In January, after asbestos particles were found on surfaces in Milne Library at SUNY Geneseo, the college closed the building for remediation work that was expected to last through the spring semester. On February 11, however, President Denise Battles announced that the library will remain closed for the next four years—meaning that students who enroll this fall could earn their degrees without ever setting foot inside Milne. The college will start a massive modernization project immediately after asbestos removal is finished. Until Milne reopens in 2024, Fraser Hall, which previously housed the library, will be used.
The Library of Congress will receive a $10 million donation from local philanthropist David Rubenstein to help fund a five-year renovation project to better engage visitors to its flagship Jefferson Building, Librarian of Congress Carla Hayden said February 12. The project, which will cost $60 million overall, got underway in September and envisions a modern orientation center where visitors will be able to see, among other things, Thomas Jefferson’s famous library books in a new setting. Designers also plan to cut a hole in the ground floor ceiling and install a 25-foot-wide glass oculus through which visitors can see the building’s ornate dome.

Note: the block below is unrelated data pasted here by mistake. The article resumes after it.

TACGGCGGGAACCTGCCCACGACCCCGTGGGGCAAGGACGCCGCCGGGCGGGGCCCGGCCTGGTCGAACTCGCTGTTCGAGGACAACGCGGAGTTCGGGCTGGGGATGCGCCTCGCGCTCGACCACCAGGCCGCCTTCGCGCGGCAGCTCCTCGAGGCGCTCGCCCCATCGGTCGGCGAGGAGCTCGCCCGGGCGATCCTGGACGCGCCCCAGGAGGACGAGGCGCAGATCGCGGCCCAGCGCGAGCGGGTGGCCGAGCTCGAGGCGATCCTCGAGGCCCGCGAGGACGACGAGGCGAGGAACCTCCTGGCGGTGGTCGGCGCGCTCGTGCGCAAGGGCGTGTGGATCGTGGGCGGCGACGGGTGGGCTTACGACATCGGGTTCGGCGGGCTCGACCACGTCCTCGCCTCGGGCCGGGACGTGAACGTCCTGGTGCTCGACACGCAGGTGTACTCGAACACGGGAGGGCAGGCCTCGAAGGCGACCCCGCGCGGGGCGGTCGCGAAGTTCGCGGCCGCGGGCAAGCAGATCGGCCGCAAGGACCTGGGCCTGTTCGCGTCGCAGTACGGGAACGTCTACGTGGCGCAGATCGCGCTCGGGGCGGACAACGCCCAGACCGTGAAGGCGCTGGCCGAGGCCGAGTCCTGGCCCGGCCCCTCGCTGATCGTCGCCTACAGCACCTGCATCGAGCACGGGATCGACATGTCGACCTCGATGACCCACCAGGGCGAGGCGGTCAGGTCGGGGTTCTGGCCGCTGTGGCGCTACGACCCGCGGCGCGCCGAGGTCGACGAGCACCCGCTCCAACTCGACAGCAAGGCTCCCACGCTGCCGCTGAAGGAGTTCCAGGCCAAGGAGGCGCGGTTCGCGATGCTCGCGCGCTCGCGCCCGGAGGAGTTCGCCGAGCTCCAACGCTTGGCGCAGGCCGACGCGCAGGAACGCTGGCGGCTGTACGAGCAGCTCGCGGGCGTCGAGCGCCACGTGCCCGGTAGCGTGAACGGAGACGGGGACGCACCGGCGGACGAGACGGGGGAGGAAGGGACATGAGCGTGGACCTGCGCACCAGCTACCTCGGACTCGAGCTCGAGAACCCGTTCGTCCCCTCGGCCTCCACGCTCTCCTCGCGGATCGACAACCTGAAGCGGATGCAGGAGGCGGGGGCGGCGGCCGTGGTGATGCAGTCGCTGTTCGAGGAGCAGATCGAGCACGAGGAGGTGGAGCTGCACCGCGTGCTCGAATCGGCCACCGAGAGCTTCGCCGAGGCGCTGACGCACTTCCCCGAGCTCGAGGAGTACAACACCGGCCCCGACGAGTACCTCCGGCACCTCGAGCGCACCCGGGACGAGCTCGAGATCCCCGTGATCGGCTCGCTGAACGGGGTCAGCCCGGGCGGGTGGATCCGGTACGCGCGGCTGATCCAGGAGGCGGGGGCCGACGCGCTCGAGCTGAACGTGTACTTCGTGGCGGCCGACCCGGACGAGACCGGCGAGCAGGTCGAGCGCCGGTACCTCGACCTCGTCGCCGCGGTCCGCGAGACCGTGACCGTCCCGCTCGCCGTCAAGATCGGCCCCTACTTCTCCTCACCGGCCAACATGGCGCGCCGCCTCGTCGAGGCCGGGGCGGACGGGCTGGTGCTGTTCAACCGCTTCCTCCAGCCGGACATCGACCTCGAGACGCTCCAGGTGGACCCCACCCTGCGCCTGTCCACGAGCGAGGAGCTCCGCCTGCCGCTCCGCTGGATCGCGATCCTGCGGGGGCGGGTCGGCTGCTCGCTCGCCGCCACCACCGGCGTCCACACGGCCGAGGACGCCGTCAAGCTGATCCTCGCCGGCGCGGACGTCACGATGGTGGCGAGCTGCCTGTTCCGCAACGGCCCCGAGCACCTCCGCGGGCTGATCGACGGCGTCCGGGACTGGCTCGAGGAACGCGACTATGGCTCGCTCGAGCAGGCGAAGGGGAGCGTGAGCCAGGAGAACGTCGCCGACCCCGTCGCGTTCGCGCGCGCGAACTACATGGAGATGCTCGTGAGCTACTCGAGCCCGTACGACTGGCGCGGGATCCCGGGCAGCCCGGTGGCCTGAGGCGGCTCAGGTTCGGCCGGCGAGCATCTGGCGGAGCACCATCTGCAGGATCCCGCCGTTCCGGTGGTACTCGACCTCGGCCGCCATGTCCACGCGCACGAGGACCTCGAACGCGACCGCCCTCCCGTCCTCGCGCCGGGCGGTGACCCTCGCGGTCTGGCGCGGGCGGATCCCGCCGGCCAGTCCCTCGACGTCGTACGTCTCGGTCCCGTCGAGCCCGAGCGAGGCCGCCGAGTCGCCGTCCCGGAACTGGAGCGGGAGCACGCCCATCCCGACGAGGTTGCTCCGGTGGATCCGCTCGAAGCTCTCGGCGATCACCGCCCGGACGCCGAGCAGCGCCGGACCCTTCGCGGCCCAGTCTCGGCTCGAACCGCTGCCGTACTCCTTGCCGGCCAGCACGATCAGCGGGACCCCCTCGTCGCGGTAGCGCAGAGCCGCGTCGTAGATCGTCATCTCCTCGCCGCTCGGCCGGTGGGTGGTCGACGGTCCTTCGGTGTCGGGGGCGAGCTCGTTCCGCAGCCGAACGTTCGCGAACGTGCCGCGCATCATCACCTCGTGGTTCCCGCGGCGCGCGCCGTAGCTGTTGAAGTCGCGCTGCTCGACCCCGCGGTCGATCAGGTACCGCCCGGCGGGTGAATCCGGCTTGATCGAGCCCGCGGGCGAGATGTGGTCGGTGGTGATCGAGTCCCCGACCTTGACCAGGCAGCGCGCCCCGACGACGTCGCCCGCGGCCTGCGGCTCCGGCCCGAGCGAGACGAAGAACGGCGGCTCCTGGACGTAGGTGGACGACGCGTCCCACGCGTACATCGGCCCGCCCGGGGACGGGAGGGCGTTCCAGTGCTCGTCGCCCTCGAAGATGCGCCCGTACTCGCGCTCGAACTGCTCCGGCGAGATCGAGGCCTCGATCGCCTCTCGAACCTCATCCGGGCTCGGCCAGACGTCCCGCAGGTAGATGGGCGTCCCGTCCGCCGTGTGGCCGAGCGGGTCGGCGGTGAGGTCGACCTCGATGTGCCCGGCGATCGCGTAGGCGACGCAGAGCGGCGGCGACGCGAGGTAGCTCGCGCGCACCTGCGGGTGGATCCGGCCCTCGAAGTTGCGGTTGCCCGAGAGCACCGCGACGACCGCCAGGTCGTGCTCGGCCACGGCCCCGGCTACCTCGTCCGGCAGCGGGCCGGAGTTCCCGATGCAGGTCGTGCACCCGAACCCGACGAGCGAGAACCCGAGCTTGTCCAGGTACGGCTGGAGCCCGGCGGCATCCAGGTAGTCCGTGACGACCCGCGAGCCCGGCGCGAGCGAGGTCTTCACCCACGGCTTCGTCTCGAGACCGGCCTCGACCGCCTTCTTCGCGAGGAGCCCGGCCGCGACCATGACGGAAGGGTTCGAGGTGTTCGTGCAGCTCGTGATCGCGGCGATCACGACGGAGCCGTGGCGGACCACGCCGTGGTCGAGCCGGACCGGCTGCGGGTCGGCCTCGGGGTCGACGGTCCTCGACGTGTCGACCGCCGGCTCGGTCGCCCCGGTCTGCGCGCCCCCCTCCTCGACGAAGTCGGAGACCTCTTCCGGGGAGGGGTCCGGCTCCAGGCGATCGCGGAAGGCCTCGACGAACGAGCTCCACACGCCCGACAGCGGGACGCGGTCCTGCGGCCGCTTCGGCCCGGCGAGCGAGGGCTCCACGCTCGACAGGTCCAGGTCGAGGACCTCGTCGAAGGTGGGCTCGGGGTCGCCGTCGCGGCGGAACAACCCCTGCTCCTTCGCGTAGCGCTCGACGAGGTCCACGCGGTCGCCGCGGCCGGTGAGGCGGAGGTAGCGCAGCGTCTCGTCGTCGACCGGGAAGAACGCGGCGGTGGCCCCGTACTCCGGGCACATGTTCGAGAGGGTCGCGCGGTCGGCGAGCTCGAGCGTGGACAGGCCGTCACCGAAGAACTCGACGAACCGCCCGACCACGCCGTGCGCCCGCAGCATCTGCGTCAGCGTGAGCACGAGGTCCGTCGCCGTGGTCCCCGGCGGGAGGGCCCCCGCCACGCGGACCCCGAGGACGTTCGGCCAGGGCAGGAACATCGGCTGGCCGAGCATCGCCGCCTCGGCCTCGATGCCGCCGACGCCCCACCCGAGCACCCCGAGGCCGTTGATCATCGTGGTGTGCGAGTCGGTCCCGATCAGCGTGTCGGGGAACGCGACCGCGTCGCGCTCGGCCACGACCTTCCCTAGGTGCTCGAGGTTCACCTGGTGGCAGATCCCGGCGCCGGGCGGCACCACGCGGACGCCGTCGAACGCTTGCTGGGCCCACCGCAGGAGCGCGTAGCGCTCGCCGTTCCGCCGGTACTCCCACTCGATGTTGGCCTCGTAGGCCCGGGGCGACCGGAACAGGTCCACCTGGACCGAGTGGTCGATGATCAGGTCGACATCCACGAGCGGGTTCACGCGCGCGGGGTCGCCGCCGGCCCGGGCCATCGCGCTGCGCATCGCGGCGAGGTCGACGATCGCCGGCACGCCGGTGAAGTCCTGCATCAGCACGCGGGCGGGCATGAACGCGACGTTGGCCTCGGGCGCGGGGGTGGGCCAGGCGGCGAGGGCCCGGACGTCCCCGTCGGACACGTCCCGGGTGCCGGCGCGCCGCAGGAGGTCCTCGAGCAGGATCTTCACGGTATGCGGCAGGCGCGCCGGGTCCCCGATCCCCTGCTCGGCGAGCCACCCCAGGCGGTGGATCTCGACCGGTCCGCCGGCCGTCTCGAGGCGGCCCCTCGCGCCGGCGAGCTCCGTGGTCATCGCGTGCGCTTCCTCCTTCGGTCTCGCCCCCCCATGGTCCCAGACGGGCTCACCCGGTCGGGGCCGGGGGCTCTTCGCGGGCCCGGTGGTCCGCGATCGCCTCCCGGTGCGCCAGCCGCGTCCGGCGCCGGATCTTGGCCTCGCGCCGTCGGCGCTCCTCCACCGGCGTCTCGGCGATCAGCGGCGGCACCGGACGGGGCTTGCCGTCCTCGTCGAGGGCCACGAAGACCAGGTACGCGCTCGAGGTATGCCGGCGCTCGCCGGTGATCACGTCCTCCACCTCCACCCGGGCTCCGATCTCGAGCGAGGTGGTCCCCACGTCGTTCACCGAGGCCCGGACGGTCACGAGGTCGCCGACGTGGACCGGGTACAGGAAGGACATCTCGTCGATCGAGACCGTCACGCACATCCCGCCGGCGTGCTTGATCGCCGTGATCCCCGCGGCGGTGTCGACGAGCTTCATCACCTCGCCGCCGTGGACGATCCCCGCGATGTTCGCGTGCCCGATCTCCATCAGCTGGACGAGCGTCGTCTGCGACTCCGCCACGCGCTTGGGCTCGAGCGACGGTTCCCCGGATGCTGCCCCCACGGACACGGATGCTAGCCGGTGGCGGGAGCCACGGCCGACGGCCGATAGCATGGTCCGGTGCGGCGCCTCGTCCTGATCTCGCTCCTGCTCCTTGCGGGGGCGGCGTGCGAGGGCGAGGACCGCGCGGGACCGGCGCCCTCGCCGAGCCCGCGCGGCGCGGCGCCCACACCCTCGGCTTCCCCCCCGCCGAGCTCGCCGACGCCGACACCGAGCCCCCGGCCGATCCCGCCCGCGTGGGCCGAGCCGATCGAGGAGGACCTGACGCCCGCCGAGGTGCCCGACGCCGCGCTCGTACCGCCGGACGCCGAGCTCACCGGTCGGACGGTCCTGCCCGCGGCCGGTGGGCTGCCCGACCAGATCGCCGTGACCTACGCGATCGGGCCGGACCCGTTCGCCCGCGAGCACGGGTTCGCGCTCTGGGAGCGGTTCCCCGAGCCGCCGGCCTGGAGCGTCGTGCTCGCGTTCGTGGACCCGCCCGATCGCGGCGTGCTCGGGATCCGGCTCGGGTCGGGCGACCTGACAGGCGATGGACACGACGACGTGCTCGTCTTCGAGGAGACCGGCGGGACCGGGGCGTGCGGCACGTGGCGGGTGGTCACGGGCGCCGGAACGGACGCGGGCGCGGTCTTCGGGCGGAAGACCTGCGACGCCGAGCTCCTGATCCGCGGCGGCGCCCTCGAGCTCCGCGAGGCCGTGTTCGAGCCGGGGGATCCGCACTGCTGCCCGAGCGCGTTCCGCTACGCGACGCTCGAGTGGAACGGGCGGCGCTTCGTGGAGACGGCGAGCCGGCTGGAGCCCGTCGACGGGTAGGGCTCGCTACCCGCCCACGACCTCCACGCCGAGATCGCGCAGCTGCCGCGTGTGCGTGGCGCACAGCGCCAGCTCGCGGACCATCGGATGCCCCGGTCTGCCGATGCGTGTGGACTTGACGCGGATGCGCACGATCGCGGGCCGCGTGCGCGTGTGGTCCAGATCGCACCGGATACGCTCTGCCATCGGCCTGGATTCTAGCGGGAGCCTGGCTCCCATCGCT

Pack your bags for this seven-night, grand literary and historical tour of southern Scotland and northern England, May 9-16, 2020 with ASGCLA. The tour focuses on some of the great writers to come from the region, including William Wordsworth, Beatrix Potter, the Brontës, and J. R. R. Tolkien. Contact Debra Burman-Gisby at 847-579-9898.
ALCTS has selected the University of Toronto Libraries and the French Institute of Pondicherry Tamil Studies Programme as recipients of the ALCTS Outstanding Collaboration Citation for 2020. The institutions were chosen for their “From Private Treasures to Global Public Access” initiative, which provides access to the collection of Tamil scholar François Édouard Stéphane Gros. The citation recognizes collaborative problem-solving efforts in the areas of acquisition, access, management, preservation, or archiving.